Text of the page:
So called in the 1920’s because Thomas Gardner lived in Dury Falls [E.G. Ballard: Our old Romford and district]


The name of this mansion occurs under a variety of forms, not unlikely derived from ged – pike and ea – water. The word is not very likely to mean as some have thought giddy or frolicsome [Terry: Memories of Old Romford]

Gidea park – ‘park at Giddy-Hall ie foolish building’. Although the name may refer to the unwisdom of a building enterprise, rather than particular features of the hall itself, giddy used elsewhere seems more likely to allude to unsteadiness of construction rather than to a building normally known as a folly. No certainty seems possible without other evidence about the exact sense of Giddy in Gidea Park [Field: Place-names of Greater London]


‘(Earl) Harold’s Wood’. This is part of the Liberty of Havering-atte-Bower which was held by Harold until his death in 1066 [Field: Place-names of Greater London]

At the time of the Conquest and earlier the whole hinterland of Essex was covered by dense forest. Place names in the immediate area point to its former presence. Havering became a favourite retreat for Edward the Confessor and at his death to King Harold. The place names Harold Wood and Hill are derived from this connection [Lingham: Harold Hill and Noak Hill] ‘Harolds Wood’ Earl Harold held Havering in 1066 [Reaney: Place-names of Essex]

HARROW LODGE (Hornchurch)

Earlier site of Harrow Farm 1777, but no certainty is possible as to the origin or interpretation of the name [Field: Place-names of Greater London]

HYLANDS PARK (Hornchurch)

Ernest J. Little, architect and surveyor of Kilarney, Brentwood Road was the son of John Little of Hylands, Brentwood Road. Between 1896 and 1899 he bought around 24 acres of land from O.S.D. Osborne with the intention of developing the Hylands estate. This development site on Globe Road, which no doubt took its name from his father’s house or some other family connection, remained essentially undeveloped on its owner’s death in 1911 and later became Hylands Park. [Benton: The changing face of Hornchurch]


Ingre is corrupt. Erkwall in his ‘English river-names’ suggests that the first element may have been Ingan from Inga, a personal name found in Inworth or from Ininga-, from the personal name Ine. Thus ‘the stream of Inga or of the people of Ina’. [Reaney: Placenames of Essex]

LANGTONS (Hornchurch)

The present building dates in part from the 18th century, but the name is much older appearing as Langedune (the home of Thomas de Langedun) in the 13th century, later as Langtonsland in 1514 and Langton in 1777, so originally ‘the long hill or down’ from Old English lang and dun [Mills: Dictionary of London place names]


The Manor of Lee Gardens was on the east side of Wingletye Lane. In 1919 it was put up for sale as an estate of 167 acres. Part of it was subsequently developed for housing in Wingletye Lane, Lee Gardens Avenue and neighbouring roads. [Victoria county history of Essex, vol.7]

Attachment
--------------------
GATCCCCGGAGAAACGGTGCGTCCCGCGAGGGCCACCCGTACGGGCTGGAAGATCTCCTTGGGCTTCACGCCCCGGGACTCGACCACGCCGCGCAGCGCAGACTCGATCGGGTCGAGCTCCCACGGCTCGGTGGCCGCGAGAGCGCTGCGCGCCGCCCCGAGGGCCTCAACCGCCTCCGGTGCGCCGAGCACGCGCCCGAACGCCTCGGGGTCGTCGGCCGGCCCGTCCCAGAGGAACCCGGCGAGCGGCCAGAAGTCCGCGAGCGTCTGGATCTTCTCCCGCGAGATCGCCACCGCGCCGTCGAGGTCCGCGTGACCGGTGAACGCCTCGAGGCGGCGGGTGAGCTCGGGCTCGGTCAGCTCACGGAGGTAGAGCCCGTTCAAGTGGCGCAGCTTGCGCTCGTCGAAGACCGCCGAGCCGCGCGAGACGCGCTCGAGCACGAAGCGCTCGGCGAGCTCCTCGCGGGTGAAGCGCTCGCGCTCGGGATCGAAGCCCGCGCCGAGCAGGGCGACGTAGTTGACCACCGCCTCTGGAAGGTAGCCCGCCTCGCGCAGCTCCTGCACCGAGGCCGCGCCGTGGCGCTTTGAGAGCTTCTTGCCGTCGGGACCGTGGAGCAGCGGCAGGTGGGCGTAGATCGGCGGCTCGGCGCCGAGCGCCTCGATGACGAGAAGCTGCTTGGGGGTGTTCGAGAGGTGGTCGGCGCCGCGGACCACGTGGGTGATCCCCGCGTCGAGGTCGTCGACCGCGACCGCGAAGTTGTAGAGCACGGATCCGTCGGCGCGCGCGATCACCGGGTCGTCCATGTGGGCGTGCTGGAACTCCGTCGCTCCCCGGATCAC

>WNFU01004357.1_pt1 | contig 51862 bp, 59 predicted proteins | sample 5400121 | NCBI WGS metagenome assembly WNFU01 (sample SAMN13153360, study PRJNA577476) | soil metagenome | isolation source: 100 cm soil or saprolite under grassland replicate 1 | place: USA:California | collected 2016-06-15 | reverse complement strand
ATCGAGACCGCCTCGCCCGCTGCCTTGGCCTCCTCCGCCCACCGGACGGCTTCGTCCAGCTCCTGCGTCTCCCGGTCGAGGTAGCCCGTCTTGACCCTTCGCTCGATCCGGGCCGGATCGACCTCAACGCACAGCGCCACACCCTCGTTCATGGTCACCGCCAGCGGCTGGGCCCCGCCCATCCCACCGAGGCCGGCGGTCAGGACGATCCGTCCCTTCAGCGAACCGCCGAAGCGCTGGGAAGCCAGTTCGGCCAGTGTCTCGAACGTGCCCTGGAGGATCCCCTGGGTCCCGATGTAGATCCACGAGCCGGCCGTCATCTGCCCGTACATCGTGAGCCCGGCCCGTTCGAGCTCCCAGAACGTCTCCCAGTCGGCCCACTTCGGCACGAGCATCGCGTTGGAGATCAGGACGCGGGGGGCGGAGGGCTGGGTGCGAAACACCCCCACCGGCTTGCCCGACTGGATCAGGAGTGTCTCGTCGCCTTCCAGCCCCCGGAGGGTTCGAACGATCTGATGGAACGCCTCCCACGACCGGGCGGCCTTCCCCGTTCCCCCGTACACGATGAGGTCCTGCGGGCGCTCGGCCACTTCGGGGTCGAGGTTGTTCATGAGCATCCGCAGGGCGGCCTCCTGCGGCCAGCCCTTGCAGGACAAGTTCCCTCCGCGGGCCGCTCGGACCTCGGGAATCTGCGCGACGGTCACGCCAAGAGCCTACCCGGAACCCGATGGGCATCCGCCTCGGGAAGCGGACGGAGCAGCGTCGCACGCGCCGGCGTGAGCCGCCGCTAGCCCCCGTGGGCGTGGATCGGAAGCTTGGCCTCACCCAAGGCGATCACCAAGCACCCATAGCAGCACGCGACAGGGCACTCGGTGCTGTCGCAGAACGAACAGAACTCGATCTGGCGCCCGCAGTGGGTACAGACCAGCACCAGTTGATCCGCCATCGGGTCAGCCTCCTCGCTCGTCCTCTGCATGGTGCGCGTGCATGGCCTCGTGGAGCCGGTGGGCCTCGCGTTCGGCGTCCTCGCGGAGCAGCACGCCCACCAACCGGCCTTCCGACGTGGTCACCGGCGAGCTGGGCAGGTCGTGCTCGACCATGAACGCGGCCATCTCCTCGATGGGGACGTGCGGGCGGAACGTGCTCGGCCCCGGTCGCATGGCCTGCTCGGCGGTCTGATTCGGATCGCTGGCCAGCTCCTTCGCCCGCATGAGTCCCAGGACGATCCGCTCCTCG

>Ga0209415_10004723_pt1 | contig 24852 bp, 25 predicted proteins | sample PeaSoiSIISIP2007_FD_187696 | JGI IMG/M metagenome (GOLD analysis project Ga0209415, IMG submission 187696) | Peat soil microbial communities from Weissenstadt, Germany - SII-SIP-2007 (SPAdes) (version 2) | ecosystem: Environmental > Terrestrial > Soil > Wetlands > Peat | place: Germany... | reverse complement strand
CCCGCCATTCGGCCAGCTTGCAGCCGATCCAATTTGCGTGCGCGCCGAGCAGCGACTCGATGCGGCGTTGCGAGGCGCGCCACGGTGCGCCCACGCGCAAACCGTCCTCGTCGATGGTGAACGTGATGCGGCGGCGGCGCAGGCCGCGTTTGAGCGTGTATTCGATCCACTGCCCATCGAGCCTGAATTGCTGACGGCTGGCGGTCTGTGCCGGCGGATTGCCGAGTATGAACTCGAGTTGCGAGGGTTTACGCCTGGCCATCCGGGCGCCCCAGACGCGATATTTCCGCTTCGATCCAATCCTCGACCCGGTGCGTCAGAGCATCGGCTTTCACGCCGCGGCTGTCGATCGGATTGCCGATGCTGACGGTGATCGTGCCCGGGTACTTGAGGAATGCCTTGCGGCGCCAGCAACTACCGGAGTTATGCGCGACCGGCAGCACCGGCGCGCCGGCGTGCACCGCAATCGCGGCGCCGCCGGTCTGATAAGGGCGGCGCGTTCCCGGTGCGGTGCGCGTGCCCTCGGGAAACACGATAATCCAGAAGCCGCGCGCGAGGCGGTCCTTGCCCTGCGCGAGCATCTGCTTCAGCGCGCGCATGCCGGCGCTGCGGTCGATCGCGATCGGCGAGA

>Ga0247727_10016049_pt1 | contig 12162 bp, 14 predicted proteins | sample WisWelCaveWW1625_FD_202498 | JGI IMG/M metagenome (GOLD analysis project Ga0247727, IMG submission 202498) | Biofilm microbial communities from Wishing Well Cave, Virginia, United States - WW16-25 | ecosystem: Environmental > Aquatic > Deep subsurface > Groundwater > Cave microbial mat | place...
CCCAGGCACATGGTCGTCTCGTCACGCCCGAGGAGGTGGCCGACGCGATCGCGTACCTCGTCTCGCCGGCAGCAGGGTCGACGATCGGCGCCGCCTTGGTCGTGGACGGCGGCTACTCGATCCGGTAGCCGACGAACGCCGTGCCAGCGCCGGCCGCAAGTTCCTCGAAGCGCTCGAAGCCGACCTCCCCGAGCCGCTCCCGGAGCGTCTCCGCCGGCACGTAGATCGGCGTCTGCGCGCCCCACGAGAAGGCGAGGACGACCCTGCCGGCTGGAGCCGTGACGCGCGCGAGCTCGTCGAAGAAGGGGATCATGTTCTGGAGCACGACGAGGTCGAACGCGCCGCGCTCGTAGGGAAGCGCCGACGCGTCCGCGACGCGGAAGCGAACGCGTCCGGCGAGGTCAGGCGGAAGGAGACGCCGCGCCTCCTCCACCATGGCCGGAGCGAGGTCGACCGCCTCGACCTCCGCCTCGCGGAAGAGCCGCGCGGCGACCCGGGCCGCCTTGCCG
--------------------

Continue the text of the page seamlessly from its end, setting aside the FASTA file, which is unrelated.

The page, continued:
MENDOZA CLOSE (Hornchurch)

Bears the name of a local celebrity (Daniel Mendoza came to the Dell, Hornchurch to defend his heavyweight title in 1795. Mendoza was the 16th heavyweight champion of the old prize ring and had defeated about 32 opponents before this fight. The fight was won by Mendoza’s opponent, ‘Gentleman John Jackson’) [Celebration of Havering]

NELMES (Hornchurch)

Manor house dating from the 16th century, demolished in 1967. The name is probably associated with the family of John ate Elms who is mentioned in a document of 1333. Means a family living near an elm tree [Celebration of Havering]


Robert Beard was an increasingly prominent figure in Hornchurch throughout the 1930’s. Born in Dagenham, he came to Hornchurch around 1910 and opened a bakers and confectioners business, later expanding the business with shops in Romford and Rainham. He played an active part in the community serving variously as a local councillor, including chairman of Hornchurch Urban District Council, a county councillor, a JP as well as participating in voluntary organisations. Among his contributions to the area was the Jubilee Youth Centre and his name is appropriately commemorated in the Robert Beard Youth Centre [Benton: Changing face of Hornchurch]


The town of Romford eventually grew up on the old Roman road and at a spot where it crossed a little stream. The crossing-place was wide and called the roomy ford and thus Romford obtained its name [History of Havering]


Junction of South Street and Hornchurch Road. The Neostyle Manufacturing Company, later Roneo Ltd opened works there in 1908 [Victoria history of the county of Essex vol 7]


The name almost certainly derives from a family who are mentioned in 13th Century documents as Scurell and Esquirrell [Evans: Romford]

WYKEHAM AVENUE (Hornchurch)/WYKEHAM HALL (Market place Romford)

After William of Wykeham (1324-1404). He became bishop of Winchester and chancellor of England. He founded Winchester College and New College Oxford. In 1391 he bought the lands of the former Hornchurch Priory and gave them as an endowment to New College [Celebration of Havering]

For more information, check out the full document on the Havering Gov website